7. The model assumes that the matching of orders is fair and unbiased. This might not be true in all markets. It would certainly be easy to construct a computer market which was unfair or biased.
Implications of a Pareto Tail Model
If the next price is formed based both upon the distribution of orders in the order books at any instant in time and the flow rates of various types of orders, then the best estimate of the next price should be based on the previous price. The distribution of price increments, does not particularly depend upon the previous history of increments, but rather on the structure of limit prices and the present order flows. So if the rate of market transactions increases or becomes asymmetric due to some news event. A limit order may be executed much sooner than was expected when it was placed and there will have been a large price change in a relatively short period of time. The players placing the limit orders may adjust for this perhaps by placing orders with greater distance from the current price with the hope of reaping greater profit for waiting, as from their perspective what has increased is r, the rate of return. They change their behavior based on feedback. We can thus explain an increase in volatility begetting more volatility. Alternatively there could be response to news that caused more order activity in the higher frequency limit order placement, near the last market price, as might happen if traders took the view that a price had reached a point that it became a bargain. With this type of activity a price that had been rapidly changing might suddenly stabilize. The general concept to take away from this model is that it should not tend to lead to a simple summation of independent identically distributed increments. Consequently the central limit theorem really shouldn’t be in play, but there might be a scaling of the tail behavior that is based on the structure of the marketplace and traders experience with it.
A Double Pareto Model
To test these ideas it is convenient to develop a two tailed Pareto distribution. The one offered here is based on the generalized Pareto distribution used in extreme value theory. μ is the location parameter, σ is the scale parameter. ξ is used as the shape parameter, and is equivalent to , where α is the Pareto tail exponent.
PDF[DoubleParetoDistribution[μ, σ, ξ], x]
CDF[DoubleParetoDistribution[μ, σ, ξ], x]


CharacteristicFunction[DoubleParetoDistribution[
μ, σ, ξ], t]
Integrate[PDF[DoubleParetoDistribution[μ, σ,
ξ], x], {x, Infinity, Infinity},
Assumptions > {Im[μ] == 0, σ > 0, ξ > 0}]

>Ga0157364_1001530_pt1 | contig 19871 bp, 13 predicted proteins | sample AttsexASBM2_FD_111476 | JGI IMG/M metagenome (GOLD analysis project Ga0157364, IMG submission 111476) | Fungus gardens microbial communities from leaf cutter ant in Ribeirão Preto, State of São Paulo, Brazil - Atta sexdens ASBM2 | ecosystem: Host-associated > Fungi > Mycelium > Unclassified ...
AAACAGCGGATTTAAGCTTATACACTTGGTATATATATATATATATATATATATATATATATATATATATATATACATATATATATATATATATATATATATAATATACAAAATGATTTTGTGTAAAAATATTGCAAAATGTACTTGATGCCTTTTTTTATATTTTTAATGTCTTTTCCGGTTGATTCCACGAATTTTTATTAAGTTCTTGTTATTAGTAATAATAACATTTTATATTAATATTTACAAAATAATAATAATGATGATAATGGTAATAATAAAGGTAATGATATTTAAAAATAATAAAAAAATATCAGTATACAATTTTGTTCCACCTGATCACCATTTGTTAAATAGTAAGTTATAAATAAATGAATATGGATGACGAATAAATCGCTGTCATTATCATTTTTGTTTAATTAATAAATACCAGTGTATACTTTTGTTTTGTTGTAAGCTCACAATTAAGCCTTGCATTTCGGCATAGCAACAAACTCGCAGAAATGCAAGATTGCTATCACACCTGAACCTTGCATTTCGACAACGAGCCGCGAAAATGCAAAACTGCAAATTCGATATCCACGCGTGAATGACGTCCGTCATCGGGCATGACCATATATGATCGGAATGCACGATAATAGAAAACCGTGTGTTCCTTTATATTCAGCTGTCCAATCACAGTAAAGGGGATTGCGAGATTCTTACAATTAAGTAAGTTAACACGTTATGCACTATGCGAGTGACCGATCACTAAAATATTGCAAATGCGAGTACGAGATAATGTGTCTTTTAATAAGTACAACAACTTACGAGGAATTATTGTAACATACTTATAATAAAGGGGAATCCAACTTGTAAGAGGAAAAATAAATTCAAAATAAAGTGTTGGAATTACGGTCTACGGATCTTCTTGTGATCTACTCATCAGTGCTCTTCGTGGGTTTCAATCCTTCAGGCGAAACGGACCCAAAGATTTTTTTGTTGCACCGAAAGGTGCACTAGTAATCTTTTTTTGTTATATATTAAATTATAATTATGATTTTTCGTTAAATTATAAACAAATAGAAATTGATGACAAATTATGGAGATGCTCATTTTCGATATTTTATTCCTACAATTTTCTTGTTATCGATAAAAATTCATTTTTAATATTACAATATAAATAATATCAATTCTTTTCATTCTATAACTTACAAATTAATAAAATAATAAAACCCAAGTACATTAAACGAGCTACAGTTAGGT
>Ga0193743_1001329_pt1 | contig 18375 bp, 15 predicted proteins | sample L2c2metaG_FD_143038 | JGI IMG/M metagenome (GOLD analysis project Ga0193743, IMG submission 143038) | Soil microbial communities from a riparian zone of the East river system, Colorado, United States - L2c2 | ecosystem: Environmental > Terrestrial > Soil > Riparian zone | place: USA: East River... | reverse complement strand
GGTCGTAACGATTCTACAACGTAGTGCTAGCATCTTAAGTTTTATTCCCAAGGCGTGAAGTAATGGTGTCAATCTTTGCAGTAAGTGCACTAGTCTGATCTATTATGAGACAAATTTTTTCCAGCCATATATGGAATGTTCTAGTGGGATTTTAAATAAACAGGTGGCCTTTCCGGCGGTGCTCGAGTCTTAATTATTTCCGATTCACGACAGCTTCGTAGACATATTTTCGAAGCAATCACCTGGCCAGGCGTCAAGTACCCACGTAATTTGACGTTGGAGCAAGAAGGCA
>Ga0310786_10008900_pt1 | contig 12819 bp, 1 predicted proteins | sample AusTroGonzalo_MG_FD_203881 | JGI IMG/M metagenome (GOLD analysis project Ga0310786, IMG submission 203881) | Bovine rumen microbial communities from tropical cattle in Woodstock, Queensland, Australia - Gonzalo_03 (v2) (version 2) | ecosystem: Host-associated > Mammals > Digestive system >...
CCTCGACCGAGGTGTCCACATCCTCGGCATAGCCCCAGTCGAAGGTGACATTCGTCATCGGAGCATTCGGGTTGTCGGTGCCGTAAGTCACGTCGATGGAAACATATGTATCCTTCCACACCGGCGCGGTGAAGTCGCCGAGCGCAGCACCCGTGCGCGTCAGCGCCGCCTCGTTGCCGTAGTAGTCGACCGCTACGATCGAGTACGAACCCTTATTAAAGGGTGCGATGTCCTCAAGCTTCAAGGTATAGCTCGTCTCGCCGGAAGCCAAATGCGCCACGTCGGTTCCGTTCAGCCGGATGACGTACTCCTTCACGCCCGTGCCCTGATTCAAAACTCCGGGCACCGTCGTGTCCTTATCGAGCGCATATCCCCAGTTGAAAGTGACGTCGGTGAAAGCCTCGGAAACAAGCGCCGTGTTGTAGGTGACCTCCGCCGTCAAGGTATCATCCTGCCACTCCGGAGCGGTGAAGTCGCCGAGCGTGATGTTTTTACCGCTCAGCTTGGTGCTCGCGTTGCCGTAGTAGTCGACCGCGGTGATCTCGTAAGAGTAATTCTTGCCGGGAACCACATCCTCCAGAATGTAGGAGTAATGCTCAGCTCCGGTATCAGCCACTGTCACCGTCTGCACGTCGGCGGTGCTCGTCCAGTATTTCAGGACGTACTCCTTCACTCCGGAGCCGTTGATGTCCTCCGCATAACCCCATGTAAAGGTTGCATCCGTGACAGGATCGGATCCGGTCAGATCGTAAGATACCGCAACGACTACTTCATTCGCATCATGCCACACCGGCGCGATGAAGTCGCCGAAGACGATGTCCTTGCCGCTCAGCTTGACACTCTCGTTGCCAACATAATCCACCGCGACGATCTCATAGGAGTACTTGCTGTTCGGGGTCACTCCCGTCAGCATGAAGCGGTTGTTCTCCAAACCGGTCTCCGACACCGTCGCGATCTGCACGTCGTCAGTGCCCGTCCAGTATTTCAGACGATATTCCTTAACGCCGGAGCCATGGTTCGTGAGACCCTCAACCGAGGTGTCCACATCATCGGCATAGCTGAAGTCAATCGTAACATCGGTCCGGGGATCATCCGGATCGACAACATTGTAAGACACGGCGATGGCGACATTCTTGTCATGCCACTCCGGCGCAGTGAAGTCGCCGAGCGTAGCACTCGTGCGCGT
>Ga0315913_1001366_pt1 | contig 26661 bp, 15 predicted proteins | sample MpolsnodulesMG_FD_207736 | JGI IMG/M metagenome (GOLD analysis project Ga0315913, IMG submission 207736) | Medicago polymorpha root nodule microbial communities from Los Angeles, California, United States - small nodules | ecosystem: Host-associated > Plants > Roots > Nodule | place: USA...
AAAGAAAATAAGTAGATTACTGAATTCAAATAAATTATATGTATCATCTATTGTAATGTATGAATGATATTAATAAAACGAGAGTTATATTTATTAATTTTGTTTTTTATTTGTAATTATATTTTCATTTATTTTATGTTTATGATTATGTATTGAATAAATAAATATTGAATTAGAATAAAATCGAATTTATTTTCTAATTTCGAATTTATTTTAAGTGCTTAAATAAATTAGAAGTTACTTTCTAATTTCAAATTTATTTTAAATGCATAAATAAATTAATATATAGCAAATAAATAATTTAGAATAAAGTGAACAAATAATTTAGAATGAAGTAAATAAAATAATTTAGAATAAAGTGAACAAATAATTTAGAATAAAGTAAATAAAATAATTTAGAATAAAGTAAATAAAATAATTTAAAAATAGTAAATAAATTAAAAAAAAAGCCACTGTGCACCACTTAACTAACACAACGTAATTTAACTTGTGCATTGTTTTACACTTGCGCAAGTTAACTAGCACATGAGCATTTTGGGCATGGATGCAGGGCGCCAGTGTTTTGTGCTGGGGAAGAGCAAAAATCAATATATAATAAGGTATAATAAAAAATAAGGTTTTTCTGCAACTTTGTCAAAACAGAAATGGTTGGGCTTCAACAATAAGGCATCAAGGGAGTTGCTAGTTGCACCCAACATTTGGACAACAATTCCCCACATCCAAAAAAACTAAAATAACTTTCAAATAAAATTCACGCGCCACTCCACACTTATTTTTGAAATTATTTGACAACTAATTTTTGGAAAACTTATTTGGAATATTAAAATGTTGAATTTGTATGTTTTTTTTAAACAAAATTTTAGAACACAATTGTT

Mean[DoubleParetoDistribution[μ, σ, ξ]]


Median[DoubleParetoDistribution[μ, σ, ξ]]
Variance[DoubleParetoDistribution[μ, σ, ξ]]


StandardDeviation[DoubleParetoDistribution[μ,
σ, ξ]]


The tails of this distribution become progressively heavier as ξ increases. Variance becomes infinite as ξ > , and the expectation becomes infinite when ξ ≥ 1. In the other direction as ξ → 0 the tail becomes progressively lighter approaching the tail of an exponential distribution at the limit ξ → 0. This distribution thus always has tail behavior which is heavier than the exponential distribution.
Plot[(PDF[DoubleParetoDistribution[0, 1, 1/2^#1],
x] & ) /@ Range[1, 2], {x, 5, 5},
PlotRange > All, Frame > True,
PlotLabel > "Double Pareto Density"]
The distribution shows power tail behavior on the log log plot, with the tails becoming linear as x increases.
LogLogPlot[
(1  CDF[DoubleParetoDistribution[0, 1,
1/2^#1], x] & ) /@ Range[1, 2],
{x, 1, 1000}, PlotRange > All, Frame > True,
PlotLabel >
"Double Pareto Right Tail\nLog Log Plot"]
An example using JPM.
sym = "JPM";
data = FinancialData[sym, {2000, 1, 1}];
lr = Differences[Log[data[[All, 2]]]];
DateListLogPlot[data, Joined > True,
PlotLabel > StringJoin[sym,
" Price\nLog Plot"]]
dp = EstimatedDistribution[lr,
DoubleParetoDistribution[μ, σ, ξ]]
h0 = Histogram[lr, Automatic, "PDF"];
g0 = Plot[PDF[dp, x], {x, Min[lr], Max[lr]}, PlotRange > All, PlotStyle > {Darker[Red]}];
Show[h0, g0, Frame > True, PlotLabel > StringJoin[sym, " Log Returns\nHistogram and Double Pareto Fit"]]
ed = EmpiricalDistribution[lr];
maxtail = Max[Abs[lr]];
LogLogPlot[{CDF[ed, x], 1  CDF[ed, x], 1  CDF[dp, x]}, {x, 0.001, maxtail}, PerformanceGoal > "Speed", Frame > True, PlotLabel > "Double Pareto Tail Fit"]
The downloadable notebook does not contain the code for the DoubleParetoDistribution, if you would like that write to mathestate@gmail.com.
© Copyright 2012 mathestate Thu 14 Jun 2012